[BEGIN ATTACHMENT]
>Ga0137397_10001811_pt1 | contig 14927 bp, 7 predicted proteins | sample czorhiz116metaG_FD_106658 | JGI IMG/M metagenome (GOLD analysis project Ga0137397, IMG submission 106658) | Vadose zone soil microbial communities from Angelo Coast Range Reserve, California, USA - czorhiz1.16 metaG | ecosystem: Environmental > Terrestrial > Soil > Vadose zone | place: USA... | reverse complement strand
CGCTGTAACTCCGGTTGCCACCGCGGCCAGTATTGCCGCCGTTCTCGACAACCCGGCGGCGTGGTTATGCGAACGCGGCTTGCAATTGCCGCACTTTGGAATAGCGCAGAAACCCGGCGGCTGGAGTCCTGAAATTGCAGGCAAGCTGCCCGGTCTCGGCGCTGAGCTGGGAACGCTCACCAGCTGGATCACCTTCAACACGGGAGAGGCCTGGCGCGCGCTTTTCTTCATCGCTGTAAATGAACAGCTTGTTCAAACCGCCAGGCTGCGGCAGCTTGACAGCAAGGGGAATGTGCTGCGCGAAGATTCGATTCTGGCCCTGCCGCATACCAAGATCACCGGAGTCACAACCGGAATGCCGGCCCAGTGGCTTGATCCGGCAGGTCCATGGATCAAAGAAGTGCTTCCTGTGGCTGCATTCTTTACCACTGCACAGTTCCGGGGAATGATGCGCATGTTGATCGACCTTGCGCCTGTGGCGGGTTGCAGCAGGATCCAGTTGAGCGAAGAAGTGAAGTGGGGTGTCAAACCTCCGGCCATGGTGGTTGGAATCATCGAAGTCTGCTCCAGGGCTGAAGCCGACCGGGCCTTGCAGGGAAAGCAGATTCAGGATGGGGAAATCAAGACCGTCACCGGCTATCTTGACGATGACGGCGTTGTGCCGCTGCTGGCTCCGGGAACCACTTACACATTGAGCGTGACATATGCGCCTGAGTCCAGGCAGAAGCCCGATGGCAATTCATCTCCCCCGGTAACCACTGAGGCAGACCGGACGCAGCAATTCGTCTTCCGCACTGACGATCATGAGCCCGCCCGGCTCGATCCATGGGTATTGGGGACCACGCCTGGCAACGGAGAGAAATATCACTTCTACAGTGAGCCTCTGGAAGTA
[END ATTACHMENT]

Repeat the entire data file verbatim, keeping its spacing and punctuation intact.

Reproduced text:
>Ga0137397_10001811_pt1 | contig 14927 bp, 7 predicted proteins | sample czorhiz116metaG_FD_106658 | JGI IMG/M metagenome (GOLD analysis project Ga0137397, IMG submission 106658) | Vadose zone soil microbial communities from Angelo Coast Range Reserve, California, USA - czorhiz1.16 metaG | ecosystem: Environmental > Terrestrial > Soil > Vadose zone | place: USA... | reverse complement strand
CGCTGTAACTCCGGTTGCCACCGCGGCCAGTATTGCCGCCGTTCTCGACAACCCGGCGGCGTGGTTATGCGAACGCGGCTTGCAATTGCCGCACTTTGGAATAGCGCAGAAACCCGGCGGCTGGAGTCCTGAAATTGCAGGCAAGCTGCCCGGTCTCGGCGCTGAGCTGGGAACGCTCACCAGCTGGATCACCTTCAACACGGGAGAGGCCTGGCGCGCGCTTTTCTTCATCGCTGTAAATGAACAGCTTGTTCAAACCGCCAGGCTGCGGCAGCTTGACAGCAAGGGGAATGTGCTGCGCGAAGATTCGATTCTGGCCCTGCCGCATACCAAGATCACCGGAGTCACAACCGGAATGCCGGCCCAGTGGCTTGATCCGGCAGGTCCATGGATCAAAGAAGTGCTTCCTGTGGCTGCATTCTTTACCACTGCACAGTTCCGGGGAATGATGCGCATGTTGATCGACCTTGCGCCTGTGGCGGGTTGCAGCAGGATCCAGTTGAGCGAAGAAGTGAAGTGGGGTGTCAAACCTCCGGCCATGGTGGTTGGAATCATCGAAGTCTGCTCCAGGGCTGAAGCCGACCGGGCCTTGCAGGGAAAGCAGATTCAGGATGGGGAAATCAAGACCGTCACCGGCTATCTTGACGATGACGGCGTTGTGCCGCTGCTGGCTCCGGGAACCACTTACACATTGAGCGTGACATATGCGCCTGAGTCCAGGCAGAAGCCCGATGGCAATTCATCTCCCCCGGTAACCACTGAGGCAGACCGGACGCAGCAATTCGTCTTCCGCACTGACGATCATGAGCCCGCCCGGCTCGATCCATGGGTATTGGGGACCACGCCTGGCAACGGAGAGAAATATCACTTCTACAGTGAGCCTCTGGAAGTA